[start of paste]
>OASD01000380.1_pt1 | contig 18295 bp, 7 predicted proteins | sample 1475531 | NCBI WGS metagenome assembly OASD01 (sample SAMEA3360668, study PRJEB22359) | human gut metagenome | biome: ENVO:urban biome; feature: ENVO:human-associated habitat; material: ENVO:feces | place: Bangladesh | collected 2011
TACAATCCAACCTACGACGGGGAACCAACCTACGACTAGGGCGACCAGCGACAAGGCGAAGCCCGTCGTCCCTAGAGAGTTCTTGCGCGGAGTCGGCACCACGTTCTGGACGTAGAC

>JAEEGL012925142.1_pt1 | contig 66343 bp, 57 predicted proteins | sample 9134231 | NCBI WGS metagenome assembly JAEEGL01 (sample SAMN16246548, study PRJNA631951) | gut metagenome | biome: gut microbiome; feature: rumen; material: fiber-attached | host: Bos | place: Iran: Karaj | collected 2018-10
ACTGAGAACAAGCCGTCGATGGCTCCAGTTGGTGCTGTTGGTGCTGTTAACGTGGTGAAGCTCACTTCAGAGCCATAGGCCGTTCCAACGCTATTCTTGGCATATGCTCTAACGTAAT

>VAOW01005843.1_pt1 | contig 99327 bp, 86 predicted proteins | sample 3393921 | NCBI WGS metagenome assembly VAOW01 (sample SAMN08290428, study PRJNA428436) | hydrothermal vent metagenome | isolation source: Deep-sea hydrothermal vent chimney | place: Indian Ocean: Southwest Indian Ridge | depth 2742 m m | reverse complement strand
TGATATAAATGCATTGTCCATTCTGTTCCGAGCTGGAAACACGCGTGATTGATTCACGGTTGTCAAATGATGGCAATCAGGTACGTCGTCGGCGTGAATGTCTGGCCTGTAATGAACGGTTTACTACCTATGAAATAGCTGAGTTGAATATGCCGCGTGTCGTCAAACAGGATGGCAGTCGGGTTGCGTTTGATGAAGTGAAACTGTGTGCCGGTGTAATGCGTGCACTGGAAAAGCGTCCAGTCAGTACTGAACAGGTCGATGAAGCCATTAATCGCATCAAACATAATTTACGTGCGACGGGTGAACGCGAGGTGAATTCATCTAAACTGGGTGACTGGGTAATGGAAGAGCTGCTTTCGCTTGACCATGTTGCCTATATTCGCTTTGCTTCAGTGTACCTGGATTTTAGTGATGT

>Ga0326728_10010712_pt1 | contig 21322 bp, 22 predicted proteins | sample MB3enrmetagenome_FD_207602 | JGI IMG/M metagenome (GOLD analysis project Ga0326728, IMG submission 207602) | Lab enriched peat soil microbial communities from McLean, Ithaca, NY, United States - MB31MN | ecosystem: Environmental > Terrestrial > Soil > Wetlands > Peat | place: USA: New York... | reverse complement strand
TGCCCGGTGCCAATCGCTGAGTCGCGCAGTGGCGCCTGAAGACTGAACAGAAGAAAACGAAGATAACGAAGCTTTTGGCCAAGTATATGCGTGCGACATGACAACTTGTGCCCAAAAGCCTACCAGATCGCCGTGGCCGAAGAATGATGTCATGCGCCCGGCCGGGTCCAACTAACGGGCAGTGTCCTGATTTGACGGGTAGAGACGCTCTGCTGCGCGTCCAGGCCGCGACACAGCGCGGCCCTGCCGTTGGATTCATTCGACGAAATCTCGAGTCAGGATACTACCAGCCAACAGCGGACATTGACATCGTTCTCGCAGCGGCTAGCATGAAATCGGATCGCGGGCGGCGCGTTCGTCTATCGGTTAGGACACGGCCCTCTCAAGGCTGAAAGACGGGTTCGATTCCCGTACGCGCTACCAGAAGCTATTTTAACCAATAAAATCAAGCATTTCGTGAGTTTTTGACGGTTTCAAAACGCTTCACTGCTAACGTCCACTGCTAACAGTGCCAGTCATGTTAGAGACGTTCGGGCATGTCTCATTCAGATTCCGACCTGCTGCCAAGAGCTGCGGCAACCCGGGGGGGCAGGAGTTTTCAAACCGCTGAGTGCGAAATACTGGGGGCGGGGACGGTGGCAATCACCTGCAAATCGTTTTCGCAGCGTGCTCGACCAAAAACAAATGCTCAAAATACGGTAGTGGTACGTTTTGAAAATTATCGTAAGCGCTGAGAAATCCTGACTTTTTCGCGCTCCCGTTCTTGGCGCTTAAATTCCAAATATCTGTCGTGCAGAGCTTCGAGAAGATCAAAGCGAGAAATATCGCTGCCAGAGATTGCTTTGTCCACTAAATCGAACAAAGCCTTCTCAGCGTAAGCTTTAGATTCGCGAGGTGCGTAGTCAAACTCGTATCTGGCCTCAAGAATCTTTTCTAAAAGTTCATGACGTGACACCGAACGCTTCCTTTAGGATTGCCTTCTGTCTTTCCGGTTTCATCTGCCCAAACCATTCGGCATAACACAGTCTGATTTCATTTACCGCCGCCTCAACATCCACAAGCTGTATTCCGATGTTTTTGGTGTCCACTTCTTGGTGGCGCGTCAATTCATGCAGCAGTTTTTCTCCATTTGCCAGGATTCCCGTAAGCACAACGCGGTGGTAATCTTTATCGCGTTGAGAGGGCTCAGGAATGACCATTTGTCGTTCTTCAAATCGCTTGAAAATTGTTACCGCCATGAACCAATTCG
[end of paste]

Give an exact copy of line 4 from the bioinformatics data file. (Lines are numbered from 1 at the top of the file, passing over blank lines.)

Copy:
ACTGAGAACAAGCCGTCGATGGCTCCAGTTGGTGCTGTTGGTGCTGTTAACGTGGTGAAGCTCACTTCAGAGCCATAGGCCGTTCCAACGCTATTCTTGGCATATGCTCTAACGTAAT